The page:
|Author Name||Klaus DESMET (Universidad Carlos III) / Esteban ROSSI-HANSBERG (Princeton University)|
|Research Project||Theory and Empirics of Urban Growth and Spatial Structure|
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This Non Technical Summary does not constitute part of the above-captioned Discussion Paper but has been prepared for the purpose of providing a bold outline of the paper, based on findings from the analysis for the paper and focusing primarily on their implications for policy. For details of the analysis, read the captioned Discussion Paper. Views expressed in this Non Technical Summary are solely those of the individual author(s), and do not necessarily represent the views of the Research Institute of Economy, Trade and Industry (RIETI).
Regional Economies Program (FY2011-FY2015)
Theory and Empirics of Urban Growth and Spatial Structure Project
In this paper, we argue that the negative economic effects of climate change are likely to stem predominantly from frictions that prevent the free movement of people and goods. That is, if there were no such frictions, climate change would not be much of a worry from today's perspective. The starting point is the observation that common estimates of anthropogenic temperature increases, which are in the range of 4 to 8 degrees centigrade over the next 200 years, are much smaller than the current temperature difference between the Equator and the North Pole, which is around 30 degrees centigrade. As a result, although some places may become too hot to be productive, others are likely to experience productivity increases. So as long as people can move, the impact should be limited. Of course, problems could still arise if there is no physical space to move to. But this does not seem to be an issue. According to G-Econ 4.0, in 2005 an astounding 72% of the world's population lived on just 10% of its land. In the case of the gross domestic product (GDP), the corresponding number was an even higher 90%. Thus, even if global warming renders part of the world's land economically unusable, it is unlikely to lead to big losses in output, because most of the land is unused anyway. This implies that any substantial losses from climate change must be related to trade or mobility frictions for factors like infrastructure, capital, and, as we emphasize in our research, technology and people.
To quantitatively analyze the cost of climate change, we propose a two-sector spatial growth model of the world, combined with a standard model of climate change, where production causes carbon emissions and global warming. The increase in temperature differs across latitudes, and its productivity impact is greater in agriculture than in manufacturing. After calibrating the model, we compare the impact of climate change under different mobility assumptions.
Start by assuming free trade and free migration. Compared to a situation without climate change, global warming of the magnitude predicted by the Intergovernmental Panel on Climate Change (IPCC) would push agricultural production about 1,000 kilometers north over the next 200 years, roughly speaking, the latitudinal distance between Madrid and Paris or between Mumbai and Delhi. But large-scale migration across countries has never been easy or costless. Suppose we introduce a border at the 45th parallel, making migration between South and North impossible. Taking the benchmark prediction of climate change of the IPCC, introducing a border at the 45th parallel decreases the average utility effect of global warming by 0.3%, compared to free mobility. The distributional impact of global warming is an order of magnitude larger, with the difference between North and South increasing by 3.9 percentage points. In more extreme scenarios of temperature increases, the border increases the negative average utility effect of global warming by a much larger 2.9%, and the difference between North and South widens by more than 11 percentage points. Rather than introducing a border at the 45th parallel, one could also consider the more dramatic case of no migration at all. That is, take today's population and do not let anyone move for the next 200 years. In that case, the welfare differences across latitudes get exacerbated, with polar regions becoming up to twice as well off as equatorial regions in present value terms.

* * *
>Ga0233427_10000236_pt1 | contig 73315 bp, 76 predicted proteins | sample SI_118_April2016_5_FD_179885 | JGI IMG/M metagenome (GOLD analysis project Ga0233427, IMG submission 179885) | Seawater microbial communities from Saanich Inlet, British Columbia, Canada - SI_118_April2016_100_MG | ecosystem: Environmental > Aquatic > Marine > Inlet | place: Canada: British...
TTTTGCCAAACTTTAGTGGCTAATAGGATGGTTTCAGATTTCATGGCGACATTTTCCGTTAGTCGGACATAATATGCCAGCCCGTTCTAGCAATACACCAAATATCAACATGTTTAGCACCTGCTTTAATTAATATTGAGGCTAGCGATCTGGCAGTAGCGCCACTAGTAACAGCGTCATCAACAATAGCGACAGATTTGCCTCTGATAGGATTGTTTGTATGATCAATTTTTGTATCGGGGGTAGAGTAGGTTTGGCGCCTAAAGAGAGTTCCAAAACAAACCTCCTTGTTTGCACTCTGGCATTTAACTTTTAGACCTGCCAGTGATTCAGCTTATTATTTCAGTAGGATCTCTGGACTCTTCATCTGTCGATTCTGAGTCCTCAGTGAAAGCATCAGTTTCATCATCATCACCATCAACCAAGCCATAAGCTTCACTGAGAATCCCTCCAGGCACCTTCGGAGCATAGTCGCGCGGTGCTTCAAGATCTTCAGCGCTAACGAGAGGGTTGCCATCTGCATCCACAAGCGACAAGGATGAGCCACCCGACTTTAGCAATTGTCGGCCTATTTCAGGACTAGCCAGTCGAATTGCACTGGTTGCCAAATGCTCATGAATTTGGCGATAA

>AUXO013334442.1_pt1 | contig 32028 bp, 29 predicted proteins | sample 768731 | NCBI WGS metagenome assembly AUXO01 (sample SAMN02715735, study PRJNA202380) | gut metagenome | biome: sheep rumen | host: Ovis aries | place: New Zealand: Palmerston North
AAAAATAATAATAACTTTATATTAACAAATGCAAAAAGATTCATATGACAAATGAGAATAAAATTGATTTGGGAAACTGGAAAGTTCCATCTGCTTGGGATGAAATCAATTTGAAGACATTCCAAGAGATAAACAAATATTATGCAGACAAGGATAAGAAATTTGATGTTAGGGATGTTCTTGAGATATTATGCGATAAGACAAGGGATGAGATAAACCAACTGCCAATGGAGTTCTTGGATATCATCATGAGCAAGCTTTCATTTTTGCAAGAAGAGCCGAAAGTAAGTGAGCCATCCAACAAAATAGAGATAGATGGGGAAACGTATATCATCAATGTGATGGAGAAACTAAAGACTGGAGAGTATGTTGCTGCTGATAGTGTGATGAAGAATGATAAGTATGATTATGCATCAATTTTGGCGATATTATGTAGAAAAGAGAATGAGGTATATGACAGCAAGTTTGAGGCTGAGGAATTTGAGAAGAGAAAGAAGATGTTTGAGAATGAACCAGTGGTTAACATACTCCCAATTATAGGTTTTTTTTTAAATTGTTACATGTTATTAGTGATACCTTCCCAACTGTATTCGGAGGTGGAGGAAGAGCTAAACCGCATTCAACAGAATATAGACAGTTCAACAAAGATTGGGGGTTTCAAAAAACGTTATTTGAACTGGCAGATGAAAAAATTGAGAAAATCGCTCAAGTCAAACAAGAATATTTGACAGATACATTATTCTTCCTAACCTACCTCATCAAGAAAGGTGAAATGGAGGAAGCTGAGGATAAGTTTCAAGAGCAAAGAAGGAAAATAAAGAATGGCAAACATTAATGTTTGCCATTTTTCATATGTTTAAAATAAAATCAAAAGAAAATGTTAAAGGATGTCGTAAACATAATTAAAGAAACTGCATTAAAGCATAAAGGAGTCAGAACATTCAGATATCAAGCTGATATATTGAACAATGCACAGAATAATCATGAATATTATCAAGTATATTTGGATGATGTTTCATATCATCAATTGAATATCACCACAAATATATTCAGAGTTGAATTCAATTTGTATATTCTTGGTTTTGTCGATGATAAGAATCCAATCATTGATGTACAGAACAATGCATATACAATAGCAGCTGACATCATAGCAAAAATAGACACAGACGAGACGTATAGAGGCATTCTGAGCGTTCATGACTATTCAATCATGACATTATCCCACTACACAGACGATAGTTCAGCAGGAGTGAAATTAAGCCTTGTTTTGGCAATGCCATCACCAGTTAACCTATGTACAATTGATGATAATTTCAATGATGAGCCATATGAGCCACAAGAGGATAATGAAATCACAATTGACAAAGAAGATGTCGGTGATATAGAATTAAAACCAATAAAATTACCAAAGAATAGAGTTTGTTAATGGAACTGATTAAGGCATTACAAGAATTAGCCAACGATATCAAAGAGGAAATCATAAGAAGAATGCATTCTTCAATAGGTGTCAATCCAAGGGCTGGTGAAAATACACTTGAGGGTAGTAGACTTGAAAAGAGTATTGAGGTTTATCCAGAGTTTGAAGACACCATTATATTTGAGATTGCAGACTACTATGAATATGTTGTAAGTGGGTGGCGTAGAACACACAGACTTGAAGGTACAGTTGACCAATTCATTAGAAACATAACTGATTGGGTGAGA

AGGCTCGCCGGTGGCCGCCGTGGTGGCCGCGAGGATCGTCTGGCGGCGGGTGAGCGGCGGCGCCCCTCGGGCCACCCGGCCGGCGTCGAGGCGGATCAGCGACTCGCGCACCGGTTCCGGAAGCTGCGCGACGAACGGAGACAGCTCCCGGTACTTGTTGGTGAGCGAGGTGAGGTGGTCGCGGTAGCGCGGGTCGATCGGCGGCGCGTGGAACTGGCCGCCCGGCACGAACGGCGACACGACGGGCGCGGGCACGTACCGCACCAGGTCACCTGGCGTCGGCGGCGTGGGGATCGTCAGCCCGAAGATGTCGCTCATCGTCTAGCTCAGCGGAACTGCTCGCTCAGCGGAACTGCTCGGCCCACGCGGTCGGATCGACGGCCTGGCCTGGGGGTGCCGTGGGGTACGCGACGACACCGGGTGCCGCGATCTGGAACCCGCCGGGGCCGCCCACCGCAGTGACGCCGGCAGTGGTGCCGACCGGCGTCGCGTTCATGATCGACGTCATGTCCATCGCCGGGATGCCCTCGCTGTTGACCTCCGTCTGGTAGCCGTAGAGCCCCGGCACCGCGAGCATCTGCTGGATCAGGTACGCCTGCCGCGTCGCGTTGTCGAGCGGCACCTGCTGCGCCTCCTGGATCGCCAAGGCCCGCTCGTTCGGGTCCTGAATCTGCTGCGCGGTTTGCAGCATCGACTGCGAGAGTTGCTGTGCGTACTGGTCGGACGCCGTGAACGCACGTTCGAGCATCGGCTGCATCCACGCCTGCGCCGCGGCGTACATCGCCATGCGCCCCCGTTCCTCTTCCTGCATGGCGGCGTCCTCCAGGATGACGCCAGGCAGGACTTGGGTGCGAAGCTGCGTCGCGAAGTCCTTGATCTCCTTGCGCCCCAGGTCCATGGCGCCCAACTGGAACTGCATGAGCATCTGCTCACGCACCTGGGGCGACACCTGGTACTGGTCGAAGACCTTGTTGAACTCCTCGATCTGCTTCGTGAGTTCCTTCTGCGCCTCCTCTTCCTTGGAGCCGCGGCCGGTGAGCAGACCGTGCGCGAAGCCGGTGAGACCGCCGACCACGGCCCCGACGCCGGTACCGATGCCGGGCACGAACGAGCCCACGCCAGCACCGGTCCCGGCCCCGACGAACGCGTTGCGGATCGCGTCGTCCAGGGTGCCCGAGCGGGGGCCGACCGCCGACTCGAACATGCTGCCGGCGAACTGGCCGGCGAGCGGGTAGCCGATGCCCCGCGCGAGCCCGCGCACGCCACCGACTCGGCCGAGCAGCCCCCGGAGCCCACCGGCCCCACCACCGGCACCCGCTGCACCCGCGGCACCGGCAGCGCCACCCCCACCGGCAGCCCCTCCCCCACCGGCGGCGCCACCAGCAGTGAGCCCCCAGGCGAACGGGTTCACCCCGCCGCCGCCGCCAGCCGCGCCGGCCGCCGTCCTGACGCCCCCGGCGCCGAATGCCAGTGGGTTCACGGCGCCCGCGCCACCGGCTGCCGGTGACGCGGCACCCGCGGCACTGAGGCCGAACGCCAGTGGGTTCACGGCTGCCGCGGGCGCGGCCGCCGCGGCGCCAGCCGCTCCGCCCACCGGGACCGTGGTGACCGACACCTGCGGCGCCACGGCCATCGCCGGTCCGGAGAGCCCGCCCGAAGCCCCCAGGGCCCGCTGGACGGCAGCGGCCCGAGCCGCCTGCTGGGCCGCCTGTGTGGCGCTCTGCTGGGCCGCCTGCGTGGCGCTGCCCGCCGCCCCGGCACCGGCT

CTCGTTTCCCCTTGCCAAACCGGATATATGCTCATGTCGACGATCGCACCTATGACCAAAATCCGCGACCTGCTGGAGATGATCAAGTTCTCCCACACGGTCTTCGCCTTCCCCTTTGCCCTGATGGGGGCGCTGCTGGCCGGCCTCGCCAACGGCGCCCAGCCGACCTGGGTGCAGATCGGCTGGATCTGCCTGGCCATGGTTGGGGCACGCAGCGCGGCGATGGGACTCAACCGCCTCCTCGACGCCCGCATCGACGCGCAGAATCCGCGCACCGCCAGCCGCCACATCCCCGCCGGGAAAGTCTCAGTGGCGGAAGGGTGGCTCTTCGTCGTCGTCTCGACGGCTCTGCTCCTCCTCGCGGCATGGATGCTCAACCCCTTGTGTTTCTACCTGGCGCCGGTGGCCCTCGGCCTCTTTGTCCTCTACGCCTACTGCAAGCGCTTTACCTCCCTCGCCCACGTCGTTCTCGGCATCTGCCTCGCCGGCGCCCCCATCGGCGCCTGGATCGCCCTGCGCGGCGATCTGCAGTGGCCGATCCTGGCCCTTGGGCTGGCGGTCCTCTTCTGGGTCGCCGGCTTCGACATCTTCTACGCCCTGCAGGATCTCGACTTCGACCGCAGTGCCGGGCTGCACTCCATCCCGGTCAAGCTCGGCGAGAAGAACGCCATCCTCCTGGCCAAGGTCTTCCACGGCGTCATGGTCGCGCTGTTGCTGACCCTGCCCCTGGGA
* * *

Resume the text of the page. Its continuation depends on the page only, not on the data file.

Carbon taxes can have substantial positive effects in this model, with welfare gains between 3% and 5%. This leads to greater geographic clustering, implying more innovation and greater welfare. Subsidizing innovation can also be attractive, but in contrast to carbon taxes, its effect becomes smaller as the magnitude of global warming becomes larger. The problem is that we get too much innovation today in locations that will become too hot for production tomorrow. As rising temperatures shift production north, past innovation is rendered useless. In that sense, innovation subsidies may not help mitigate the negative impact of climate change.
The current emphasis on carbon taxes as a way of dealing with global warming therefore seems appropriate. But we should certainly not forget the old strategy of "movement" as a way of adapting. Although you may not yet be planning to migrate to Greenland, the policy debate on climate change should start giving greater importance to finding ways of alleviating migratory and trade restrictions. These frictions are fundamental to our understanding of the economic costs of global warming.
Table 4. Welfare and Carbon Stocks with Different Energy Taxes
Table 5. Welfare and Average Output Growth with Different Innovation Subsidies